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In Judaism, the name of God is more than a distinguishing title. It represents the Jewish conception of the divine nature, and of the relation of God to the Jewish people. To show the sacredness of the names of God, and as a means of showing respect and reverence for them, the scribes of sacred texts took pause before copying them, and used terms of reverence so as to keep the true name of God concealed. The various names of God in Judaism represent God as he is known, as well as the divine aspects which are attributed to Him.

The numerous names of God have been a source of debate amongst biblical scholars. Some have advanced the variety as proof that the Torah has many authors, while others declare that the different aspects of God have different names, depending on the role God is playing, the context in which God is referred to, and the specific aspects which are emphasized. This is akin to how a person may be called by: his first name, 'Dad', 'Captain', 'Honey', 'Sir', etc. depending on the role being played, and who is talking.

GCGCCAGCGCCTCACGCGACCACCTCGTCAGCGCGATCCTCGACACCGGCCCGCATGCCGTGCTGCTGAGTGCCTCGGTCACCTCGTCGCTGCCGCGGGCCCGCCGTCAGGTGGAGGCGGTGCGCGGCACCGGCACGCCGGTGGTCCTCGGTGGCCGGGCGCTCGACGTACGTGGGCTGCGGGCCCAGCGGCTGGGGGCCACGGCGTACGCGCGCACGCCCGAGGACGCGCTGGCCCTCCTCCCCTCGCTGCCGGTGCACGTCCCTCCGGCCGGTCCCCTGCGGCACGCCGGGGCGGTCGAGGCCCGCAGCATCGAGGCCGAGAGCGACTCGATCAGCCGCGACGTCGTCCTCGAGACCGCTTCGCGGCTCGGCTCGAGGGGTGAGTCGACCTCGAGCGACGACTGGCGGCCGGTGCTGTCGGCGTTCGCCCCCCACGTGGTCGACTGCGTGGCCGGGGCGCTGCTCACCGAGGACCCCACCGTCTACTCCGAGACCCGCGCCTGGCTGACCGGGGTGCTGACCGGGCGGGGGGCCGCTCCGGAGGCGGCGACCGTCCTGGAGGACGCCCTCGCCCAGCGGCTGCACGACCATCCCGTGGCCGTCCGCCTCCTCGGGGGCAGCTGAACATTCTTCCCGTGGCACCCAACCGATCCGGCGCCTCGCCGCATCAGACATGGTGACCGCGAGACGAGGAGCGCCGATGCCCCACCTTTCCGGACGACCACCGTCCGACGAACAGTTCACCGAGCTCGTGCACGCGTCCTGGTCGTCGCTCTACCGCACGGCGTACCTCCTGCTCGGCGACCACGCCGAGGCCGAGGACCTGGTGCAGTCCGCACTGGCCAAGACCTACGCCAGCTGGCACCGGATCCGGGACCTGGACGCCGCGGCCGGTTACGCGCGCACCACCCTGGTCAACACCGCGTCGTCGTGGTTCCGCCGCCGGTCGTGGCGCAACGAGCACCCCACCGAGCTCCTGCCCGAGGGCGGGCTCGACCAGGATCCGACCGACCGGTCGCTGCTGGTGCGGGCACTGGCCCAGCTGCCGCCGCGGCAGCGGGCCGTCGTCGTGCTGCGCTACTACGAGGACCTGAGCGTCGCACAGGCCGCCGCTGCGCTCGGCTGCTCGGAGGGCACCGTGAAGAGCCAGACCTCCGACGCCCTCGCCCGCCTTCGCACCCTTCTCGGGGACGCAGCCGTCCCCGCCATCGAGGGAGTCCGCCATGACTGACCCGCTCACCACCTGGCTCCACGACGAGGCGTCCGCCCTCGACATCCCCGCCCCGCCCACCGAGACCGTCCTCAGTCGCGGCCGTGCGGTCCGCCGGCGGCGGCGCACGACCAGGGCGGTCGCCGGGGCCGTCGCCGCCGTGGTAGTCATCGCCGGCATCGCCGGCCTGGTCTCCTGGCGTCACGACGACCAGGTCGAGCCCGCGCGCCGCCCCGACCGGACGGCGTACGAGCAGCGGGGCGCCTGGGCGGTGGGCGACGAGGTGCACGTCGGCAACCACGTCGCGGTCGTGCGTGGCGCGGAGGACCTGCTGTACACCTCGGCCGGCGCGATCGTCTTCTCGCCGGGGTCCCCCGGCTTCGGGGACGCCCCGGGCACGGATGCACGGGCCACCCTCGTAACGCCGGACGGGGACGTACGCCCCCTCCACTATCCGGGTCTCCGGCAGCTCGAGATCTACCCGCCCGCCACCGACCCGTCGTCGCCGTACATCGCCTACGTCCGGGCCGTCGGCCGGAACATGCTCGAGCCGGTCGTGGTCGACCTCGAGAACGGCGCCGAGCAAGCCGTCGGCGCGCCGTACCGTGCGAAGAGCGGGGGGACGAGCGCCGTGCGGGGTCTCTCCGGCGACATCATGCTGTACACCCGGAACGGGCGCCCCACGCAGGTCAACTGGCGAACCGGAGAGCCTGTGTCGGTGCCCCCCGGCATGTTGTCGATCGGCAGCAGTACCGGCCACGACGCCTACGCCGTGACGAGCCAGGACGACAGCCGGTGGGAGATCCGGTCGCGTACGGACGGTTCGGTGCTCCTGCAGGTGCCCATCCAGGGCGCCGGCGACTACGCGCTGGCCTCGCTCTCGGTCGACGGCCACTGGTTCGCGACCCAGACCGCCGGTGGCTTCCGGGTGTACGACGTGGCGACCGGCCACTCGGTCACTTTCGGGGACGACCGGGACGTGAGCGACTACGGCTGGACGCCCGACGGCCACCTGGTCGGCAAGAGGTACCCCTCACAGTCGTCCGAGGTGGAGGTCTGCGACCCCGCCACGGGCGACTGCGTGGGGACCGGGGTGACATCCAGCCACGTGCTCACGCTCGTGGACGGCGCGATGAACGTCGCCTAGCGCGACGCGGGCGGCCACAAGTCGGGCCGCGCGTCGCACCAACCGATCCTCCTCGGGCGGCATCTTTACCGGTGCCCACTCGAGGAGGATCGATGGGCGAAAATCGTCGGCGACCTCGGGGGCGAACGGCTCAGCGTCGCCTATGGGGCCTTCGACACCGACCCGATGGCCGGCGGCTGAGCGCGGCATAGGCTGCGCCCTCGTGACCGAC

Halakha requires that secondary rules be placed around the primary law, to reduce the chance that the main law will be broken. As such, it is common Jewish practice to restrict the use of the word Adonai to prayer only. In conversation, many Jewish people will call God "Hashem", which is Hebrew for "the Name" (this appears in Leveticus 24:11).

While other names of God in Judaism are generally restricted to use in a liturgical context, Hashem is used in more casual circumstances. Hashem is used by Orthodox Jews so as to avoid saying Adonai outside of a ritual context. For example, when some Orthodox Jews make audio recordings of prayer services, they generally substitute Hashem for Adonai.